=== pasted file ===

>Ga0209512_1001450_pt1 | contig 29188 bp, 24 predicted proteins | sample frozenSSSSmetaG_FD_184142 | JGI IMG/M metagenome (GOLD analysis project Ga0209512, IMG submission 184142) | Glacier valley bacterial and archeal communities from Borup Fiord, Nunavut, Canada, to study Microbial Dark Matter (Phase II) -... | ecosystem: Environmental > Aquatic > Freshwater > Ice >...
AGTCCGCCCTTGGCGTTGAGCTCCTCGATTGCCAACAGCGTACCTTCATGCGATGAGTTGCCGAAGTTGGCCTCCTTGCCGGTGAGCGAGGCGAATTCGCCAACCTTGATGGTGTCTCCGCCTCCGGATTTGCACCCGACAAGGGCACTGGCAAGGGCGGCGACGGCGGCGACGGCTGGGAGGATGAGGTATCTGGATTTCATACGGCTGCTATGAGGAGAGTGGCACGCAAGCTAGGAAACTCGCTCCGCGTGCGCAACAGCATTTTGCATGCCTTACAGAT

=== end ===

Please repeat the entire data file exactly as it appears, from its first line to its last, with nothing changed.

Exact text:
>Ga0209512_1001450_pt1 | contig 29188 bp, 24 predicted proteins | sample frozenSSSSmetaG_FD_184142 | JGI IMG/M metagenome (GOLD analysis project Ga0209512, IMG submission 184142) | Glacier valley bacterial and archeal communities from Borup Fiord, Nunavut, Canada, to study Microbial Dark Matter (Phase II) -... | ecosystem: Environmental > Aquatic > Freshwater > Ice >...
AGTCCGCCCTTGGCGTTGAGCTCCTCGATTGCCAACAGCGTACCTTCATGCGATGAGTTGCCGAAGTTGGCCTCCTTGCCGGTGAGCGAGGCGAATTCGCCAACCTTGATGGTGTCTCCGCCTCCGGATTTGCACCCGACAAGGGCACTGGCAAGGGCGGCGACGGCGGCGACGGCTGGGAGGATGAGGTATCTGGATTTCATACGGCTGCTATGAGGAGAGTGGCACGCAAGCTAGGAAACTCGCTCCGCGTGCGCAACAGCATTTTGCATGCCTTACAGAT